IOM Researchers

Complete list of IOM staff scientists, post-doctoral researchers, and visiting scholars.

  • Agee, Carl Director, 2002-present
  • Allen, Carl 1979-1982
  • Berkley, John (Jack) 1978-1979
  • Bild, Richard 1985-1991
  • Borg, Lars 1999-2006
  • Brearley, Adrian 1986-1998
  • Burger, Paul 2006-present
  • Cohen, Barbara 2004-present
  • Connolly, James 1981-1997
  • Dowty, Eric 1972-1974
  • Draper, David 2002-present
  • Ehlmann, A. J. 1983-1987
  • Fodor, Ronald V. 1975-1977
  • Fowler, Grant 1994-1998
  • Gaffney, Amy 2004-2006
  • Gies, H. 1985-1987
  • Goodrich, Cyrena 1983-1986
  • Jercinovic, Michael 1988-1990
  • Jones, Rhian 1987-2004
  • Keil, Klaus Director, 1967-1990
  • Kim, Kyeong 2002-2004
  • King, Penny 2007-present
  • Kracher, Alfred 1981-1984
  • Krier, David 1979-1980
  • Lange, David 1974-1980
  • Layne, Graham 1992-1996
  • Lescinsky, David 2007-present
  • McCubbin, Francis 2010-2015
  • Misra, Saumitra 2006
  • Murthy, V. Rama 2005-present
  • Newsom, Horton 1984-present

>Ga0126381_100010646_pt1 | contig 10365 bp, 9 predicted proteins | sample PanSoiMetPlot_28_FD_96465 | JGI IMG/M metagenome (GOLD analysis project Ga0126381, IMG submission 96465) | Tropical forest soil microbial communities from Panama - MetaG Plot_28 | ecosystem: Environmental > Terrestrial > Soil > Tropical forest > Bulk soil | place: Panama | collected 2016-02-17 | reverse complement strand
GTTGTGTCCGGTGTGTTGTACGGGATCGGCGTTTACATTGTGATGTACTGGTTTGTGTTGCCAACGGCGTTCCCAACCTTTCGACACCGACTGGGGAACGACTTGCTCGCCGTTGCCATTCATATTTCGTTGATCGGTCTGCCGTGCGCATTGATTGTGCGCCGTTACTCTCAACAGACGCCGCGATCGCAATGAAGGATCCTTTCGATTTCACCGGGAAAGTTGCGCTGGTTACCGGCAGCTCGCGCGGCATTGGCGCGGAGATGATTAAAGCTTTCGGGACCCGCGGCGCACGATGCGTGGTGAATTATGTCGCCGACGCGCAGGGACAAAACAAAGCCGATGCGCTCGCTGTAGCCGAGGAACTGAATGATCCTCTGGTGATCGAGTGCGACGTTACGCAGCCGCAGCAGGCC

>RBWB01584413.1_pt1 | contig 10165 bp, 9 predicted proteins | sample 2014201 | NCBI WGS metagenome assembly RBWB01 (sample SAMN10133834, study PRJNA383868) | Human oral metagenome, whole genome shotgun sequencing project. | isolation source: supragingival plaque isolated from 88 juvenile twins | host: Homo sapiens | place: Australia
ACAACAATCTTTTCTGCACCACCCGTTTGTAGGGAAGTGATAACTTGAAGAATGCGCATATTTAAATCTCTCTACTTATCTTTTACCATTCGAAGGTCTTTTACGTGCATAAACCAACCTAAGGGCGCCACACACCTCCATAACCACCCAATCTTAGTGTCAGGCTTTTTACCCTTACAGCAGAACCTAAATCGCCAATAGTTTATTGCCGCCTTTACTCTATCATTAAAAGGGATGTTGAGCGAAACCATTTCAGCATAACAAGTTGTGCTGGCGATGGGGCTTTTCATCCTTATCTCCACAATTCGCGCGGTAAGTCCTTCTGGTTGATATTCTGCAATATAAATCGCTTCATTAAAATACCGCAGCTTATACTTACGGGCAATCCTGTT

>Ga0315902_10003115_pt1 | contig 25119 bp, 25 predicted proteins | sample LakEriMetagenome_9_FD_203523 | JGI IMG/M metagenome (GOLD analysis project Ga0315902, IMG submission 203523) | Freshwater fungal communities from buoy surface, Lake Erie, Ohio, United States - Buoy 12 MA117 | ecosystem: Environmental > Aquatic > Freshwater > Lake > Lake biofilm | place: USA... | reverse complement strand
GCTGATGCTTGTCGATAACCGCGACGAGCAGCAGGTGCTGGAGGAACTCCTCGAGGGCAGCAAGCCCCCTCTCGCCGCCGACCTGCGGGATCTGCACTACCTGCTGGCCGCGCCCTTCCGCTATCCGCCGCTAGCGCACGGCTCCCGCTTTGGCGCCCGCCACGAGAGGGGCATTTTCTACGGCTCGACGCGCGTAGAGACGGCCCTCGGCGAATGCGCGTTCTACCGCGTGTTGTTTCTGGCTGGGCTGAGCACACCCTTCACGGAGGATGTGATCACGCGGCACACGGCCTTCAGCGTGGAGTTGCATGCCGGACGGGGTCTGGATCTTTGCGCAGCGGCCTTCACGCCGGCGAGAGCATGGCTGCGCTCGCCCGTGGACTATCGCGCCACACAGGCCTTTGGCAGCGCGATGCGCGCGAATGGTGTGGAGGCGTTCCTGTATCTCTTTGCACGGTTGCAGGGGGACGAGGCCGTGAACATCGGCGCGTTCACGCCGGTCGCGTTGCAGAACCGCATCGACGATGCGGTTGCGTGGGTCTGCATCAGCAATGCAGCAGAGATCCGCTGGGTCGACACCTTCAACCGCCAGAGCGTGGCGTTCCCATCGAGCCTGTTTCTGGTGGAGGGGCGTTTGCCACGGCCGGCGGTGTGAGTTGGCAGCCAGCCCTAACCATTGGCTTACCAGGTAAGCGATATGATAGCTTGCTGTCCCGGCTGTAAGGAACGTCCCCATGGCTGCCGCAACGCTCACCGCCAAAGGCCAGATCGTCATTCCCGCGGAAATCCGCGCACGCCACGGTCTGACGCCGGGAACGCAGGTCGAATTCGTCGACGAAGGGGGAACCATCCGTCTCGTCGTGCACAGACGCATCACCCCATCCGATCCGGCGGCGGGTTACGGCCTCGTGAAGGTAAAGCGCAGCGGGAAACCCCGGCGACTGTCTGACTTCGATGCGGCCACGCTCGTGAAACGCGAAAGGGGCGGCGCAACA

• Ntaflos, Theo 1987-1990
  • Okada, Akihiko 1979-1981
  • Papike, James 2002-present, Director, 1990-2002
  • Peters, Carle 1985-1991
  • Planner, Harry 1985
  • Prinz, Martin 1968-1976
  • Pun, Aurora 2000-2002
  • Reedy, Robert 2000-present
  • Rietmeijer, Frans 1997-2002
  • Rubie, David 2005-present
  • Schwandt, Craig 1990-1991
  • Scott, Ed 1979-1990
  • Sewards, Terry 1986-1990
  • Shearer, Chip 1990-present
  • Spilde, Michael 1990-present
  • Taylor, G. Jeffrey 1976-1990
  • Warner, Richard 1974-1980
  • Warren, Paul 1980-1983
  • Wiedenbeck, Michael 1996-1998
  • Williams, Michael 1987-1990
  • Wray, James 1962-1967, Director, 1966-1967

IOM Graduate Students

Recipients of graduate degrees at the IOM since about 1980.

  • Barker, S. E., MS 1980
  • Bersch, Michael, PhD 1990
  • Bowman, Laurie, MS 1997
  • Burger, Paul, MS 2005